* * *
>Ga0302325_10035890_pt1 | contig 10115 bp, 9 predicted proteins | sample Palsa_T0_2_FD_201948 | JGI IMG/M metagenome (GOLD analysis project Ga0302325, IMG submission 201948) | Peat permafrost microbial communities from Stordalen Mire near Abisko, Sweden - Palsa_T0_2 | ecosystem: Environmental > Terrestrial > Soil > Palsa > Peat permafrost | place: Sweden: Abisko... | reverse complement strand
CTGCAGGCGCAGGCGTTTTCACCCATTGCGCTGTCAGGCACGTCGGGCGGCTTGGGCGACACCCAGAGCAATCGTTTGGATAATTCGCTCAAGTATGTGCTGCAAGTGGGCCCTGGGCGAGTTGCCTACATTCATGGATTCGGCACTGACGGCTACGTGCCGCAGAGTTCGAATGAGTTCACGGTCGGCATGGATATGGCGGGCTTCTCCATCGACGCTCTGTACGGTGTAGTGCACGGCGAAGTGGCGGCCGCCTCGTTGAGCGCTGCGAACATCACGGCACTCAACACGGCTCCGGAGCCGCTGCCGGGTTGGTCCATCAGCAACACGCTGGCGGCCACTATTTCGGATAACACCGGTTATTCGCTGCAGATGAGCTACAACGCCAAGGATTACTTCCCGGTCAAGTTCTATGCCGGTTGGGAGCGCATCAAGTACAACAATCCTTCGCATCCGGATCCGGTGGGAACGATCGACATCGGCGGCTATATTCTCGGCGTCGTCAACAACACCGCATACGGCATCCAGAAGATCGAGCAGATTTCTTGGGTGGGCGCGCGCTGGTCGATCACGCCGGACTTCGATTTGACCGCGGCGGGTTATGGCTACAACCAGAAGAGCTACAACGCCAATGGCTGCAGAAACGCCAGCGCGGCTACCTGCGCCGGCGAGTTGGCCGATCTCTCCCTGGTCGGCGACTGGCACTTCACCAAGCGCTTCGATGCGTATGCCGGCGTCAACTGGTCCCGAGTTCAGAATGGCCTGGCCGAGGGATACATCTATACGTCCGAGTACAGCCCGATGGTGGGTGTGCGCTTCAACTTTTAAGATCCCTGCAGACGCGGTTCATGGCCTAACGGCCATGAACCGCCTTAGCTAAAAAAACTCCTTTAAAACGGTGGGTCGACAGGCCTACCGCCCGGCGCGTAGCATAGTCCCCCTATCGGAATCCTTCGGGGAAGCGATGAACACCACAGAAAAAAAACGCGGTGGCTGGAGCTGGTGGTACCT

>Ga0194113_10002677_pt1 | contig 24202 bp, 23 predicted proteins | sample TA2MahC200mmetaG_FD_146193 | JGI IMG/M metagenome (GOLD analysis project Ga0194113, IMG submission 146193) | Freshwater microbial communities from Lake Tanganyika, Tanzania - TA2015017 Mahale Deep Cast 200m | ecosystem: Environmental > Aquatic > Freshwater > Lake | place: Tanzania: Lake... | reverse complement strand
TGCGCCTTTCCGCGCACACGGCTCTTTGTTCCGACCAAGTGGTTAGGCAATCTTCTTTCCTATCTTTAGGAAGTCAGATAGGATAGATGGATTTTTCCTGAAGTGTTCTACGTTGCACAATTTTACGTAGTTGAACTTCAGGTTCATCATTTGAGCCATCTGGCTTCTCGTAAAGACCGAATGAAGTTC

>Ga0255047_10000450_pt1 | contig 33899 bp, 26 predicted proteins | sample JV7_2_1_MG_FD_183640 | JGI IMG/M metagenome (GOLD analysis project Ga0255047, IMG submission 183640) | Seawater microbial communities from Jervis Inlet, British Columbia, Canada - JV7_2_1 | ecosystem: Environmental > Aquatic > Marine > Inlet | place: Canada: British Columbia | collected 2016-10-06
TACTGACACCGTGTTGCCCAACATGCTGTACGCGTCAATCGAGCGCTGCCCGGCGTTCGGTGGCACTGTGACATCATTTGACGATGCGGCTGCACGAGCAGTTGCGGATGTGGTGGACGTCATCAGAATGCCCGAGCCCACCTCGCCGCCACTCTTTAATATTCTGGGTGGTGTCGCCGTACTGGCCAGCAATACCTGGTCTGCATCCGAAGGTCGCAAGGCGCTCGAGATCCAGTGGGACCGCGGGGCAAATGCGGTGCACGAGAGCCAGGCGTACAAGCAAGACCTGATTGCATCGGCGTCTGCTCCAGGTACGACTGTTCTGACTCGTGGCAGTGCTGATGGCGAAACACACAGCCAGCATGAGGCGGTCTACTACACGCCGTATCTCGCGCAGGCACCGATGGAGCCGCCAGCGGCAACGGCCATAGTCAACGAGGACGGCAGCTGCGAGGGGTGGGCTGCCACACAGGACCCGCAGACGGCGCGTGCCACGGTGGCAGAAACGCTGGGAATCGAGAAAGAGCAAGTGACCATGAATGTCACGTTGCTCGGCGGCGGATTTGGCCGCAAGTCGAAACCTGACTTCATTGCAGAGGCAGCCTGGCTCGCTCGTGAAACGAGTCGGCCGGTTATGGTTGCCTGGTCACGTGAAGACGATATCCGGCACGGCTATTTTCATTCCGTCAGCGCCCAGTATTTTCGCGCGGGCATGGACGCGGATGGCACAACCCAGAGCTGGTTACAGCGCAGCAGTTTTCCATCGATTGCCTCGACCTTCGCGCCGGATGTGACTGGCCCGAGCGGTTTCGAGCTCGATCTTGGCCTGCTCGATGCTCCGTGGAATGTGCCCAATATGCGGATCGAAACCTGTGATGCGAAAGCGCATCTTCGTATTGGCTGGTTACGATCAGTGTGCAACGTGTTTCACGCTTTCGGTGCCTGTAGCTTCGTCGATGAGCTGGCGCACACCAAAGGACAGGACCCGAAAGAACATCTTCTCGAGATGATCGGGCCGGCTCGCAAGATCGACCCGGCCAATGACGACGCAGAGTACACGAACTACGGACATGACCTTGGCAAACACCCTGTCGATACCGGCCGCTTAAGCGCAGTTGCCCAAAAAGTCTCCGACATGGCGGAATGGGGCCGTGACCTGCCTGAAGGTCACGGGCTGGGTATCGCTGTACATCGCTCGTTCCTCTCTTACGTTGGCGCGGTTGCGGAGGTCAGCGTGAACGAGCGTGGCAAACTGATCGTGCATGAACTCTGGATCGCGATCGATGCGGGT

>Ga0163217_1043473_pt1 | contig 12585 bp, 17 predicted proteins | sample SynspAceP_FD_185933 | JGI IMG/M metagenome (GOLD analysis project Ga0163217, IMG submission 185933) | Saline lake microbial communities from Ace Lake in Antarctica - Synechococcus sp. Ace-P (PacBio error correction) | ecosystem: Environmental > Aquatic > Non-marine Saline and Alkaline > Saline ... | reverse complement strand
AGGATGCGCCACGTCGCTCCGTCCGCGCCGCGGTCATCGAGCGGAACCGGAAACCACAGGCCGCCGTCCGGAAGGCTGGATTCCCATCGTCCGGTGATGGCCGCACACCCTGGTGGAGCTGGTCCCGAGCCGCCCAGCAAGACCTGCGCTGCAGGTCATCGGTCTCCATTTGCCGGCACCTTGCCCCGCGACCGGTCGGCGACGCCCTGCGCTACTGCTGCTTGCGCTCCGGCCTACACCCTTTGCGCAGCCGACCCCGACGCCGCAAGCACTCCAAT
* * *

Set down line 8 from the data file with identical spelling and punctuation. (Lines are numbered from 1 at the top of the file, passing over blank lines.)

AGGATGCGCCACGTCGCTCCGTCCGCGCCGCGGTCATCGAGCGGAACCGGAAACCACAGGCCGCCGTCCGGAAGGCTGGATTCCCATCGTCCGGTGATGGCCGCACACCCTGGTGGAGCTGGTCCCGAGCCGCCCAGCAAGACCTGCGCTGCAGGTCATCGGTCTCCATTTGCCGGCACCTTGCCCCGCGACCGGTCGGCGACGCCCTGCGCTACTGCTGCTTGCGCTCCGGCCTACACCCTTTGCGCAGCCGACCCCGACGCCGCAAGCACTCCAAT